The gopher tortoise (Gopherus polyphemus) is a land turtle. It has legs (not flippers) which it can withdraw along with its head into its shell. These characteristics readily distinguish it from sea turtles.
Though preferring high and dry habitat, gopher tortoises in Florida also dig burrows on coastal dunes where they forage nearby for prickly pear cactus, beautyberry, and other native vegetation. They often venture out onto the open beach as well.
Gopher tortoises have a helmet-shaped upper shell (carapace). Females have a flat bottom shell (plastron), and males have a slightly concave bottom shell. Gopher tortoises grow to about a foot in length and can weigh up to 9 pounds.
A gopher tortoise digs its burrows with shovel-like front legs. Burrows generally have a single opening, which is half-moon shaped, curved on top and flat on the bottom. A tortoise may maintain multiple burrows, periodically spending time in one and then in another. Average burrows are about 7’ deep and 15’ long, but some continue for more than 40’. Females are at least 9 years old before they reproduce, and they nest only once a year, mostly in May or June, laying an average of 6 eggs. They lay the eggs usually in the sandy area called the apron at the burrow mouth.
Gopher tortoises spend most of their time in their burrows, protected there from extreme heat and cold, predators and fires. Outside, they generally stay within a 160’ radius of their burrows. At least 350 other species of wildlife and insects are known to share the burrows.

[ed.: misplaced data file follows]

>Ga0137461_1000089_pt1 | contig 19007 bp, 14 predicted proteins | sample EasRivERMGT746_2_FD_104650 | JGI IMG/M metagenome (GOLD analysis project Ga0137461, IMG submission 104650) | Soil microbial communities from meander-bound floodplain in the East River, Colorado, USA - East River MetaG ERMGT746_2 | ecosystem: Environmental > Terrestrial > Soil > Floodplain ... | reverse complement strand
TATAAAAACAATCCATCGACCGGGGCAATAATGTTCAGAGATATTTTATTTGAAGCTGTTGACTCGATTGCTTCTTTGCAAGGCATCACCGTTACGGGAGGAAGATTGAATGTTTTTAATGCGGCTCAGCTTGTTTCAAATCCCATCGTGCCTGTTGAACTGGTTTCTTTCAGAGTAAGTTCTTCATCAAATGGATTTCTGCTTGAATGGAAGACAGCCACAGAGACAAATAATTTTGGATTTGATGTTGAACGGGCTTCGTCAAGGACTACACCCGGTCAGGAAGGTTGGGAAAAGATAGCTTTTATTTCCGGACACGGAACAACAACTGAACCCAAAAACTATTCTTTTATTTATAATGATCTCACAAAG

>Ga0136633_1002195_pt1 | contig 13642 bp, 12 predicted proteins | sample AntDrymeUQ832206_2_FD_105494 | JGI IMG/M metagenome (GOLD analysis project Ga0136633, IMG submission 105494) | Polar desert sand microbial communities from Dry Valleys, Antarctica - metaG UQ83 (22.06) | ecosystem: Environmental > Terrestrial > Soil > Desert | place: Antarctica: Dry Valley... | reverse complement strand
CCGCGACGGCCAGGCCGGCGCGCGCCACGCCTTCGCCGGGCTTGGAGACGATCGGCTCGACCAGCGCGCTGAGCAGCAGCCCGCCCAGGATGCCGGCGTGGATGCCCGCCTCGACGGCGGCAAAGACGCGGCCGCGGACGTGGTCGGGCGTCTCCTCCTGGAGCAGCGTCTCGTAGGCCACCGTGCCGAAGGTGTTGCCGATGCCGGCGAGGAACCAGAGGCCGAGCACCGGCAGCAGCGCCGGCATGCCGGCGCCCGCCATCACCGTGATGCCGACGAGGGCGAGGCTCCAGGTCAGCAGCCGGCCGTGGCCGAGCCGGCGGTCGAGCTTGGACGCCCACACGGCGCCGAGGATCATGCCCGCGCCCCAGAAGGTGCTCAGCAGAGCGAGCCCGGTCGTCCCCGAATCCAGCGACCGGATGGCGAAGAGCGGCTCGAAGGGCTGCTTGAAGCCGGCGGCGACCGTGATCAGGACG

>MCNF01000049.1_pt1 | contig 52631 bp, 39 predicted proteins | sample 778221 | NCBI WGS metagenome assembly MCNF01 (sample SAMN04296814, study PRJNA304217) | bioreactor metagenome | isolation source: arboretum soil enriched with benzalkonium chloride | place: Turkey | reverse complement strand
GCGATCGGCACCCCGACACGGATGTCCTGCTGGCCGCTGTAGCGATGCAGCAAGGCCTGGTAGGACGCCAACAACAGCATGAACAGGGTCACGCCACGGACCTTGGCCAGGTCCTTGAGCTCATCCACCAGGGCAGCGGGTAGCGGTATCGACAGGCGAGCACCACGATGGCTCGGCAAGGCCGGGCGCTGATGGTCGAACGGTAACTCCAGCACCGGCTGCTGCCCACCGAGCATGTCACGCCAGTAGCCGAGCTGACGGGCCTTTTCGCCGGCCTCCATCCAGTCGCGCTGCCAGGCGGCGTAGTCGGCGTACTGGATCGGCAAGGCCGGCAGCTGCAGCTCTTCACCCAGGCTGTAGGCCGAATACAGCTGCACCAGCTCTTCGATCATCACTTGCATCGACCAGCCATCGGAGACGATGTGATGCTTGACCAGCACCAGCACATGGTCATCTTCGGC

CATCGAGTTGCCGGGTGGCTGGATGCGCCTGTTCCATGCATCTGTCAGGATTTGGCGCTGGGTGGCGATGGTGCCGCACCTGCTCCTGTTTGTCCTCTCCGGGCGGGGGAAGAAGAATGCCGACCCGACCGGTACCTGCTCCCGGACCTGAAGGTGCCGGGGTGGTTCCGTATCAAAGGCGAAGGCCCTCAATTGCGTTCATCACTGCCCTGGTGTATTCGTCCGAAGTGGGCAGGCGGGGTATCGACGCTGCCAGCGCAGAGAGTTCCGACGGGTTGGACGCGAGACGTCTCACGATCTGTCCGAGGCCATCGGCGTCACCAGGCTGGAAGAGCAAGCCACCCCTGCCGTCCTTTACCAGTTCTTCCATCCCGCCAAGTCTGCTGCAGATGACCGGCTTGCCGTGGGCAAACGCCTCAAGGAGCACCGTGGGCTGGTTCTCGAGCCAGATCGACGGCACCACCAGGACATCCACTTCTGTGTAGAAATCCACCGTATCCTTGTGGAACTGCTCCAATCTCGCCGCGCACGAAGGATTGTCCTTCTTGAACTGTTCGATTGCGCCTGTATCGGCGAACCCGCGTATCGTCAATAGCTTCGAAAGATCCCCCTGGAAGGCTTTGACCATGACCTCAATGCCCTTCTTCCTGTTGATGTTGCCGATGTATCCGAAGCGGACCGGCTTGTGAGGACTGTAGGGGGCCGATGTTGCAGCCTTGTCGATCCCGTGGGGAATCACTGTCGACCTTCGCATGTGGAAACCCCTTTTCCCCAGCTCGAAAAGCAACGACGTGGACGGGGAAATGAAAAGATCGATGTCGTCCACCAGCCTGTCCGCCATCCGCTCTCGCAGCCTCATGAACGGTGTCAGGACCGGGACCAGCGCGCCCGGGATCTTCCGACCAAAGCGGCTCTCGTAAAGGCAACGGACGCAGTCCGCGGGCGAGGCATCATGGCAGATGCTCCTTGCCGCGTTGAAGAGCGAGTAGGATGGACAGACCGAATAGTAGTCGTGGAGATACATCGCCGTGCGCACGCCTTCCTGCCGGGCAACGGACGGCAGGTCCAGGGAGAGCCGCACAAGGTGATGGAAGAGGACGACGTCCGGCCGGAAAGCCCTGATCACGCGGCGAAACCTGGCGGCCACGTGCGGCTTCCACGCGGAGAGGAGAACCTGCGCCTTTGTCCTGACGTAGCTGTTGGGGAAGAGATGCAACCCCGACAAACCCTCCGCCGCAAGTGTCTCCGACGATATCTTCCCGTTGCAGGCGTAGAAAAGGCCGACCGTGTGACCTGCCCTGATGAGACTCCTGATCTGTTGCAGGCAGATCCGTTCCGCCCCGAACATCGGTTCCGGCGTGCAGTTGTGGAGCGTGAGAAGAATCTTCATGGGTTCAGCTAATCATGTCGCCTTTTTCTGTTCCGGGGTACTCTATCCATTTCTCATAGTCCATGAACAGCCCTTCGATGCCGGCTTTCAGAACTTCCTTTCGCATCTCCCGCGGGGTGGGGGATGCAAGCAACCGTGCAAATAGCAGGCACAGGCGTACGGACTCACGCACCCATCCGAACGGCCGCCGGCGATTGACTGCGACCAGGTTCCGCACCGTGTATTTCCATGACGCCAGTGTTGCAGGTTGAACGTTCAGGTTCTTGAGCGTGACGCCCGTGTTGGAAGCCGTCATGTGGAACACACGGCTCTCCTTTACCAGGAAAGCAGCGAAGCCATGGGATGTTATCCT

Gopher tortoises are found in all 67 counties of Florida, but ongoing habitat loss threatens their survival. Since 2007, they have been listed by the FWC as a Threatened species and afforded protections to better meet their habitat needs. It is against the law to damage, destroy, harass, or kill gopher tortoises, their burrows or their eggs.
How to Help
Gopher tortoise in the road?
Carry it across in the direction it was headed… if you can safely do so.
Injured gopher tortoise?
Consult a veterinarian or wildlife rescue/rehab facility. In the Venice, Englewood, Cape Haze area contact:
Wildlife Center of Venice, 3252 Border Road, Venice, FL
941-484-9657 or 941-416-4967
Feeding gopher tortoises?
DO NOT. Instead, landscape with native plants and grasses that help tortoises meet their nutritional needs.
Tortoises or burrows present on your buildable property?
Gopher tortoises must be moved out of harm's way before any land clearing or development takes place. Permits are required from the FWC before handling or moving tortoises.
Visit MyFWC.com/GopherTortoise for information on permits and to apply for a permit online. In some cases, hiring a consultant should be considered. For further information, contact the FWC regional gopher tortoise biologist for SW Florida at: 941-421-2068, Ext. 210
To report an injured gopher tortoise, call the Wildlife Center of Venice (941) 484-9657
For more information, visit: www.gophertortoisecouncil.org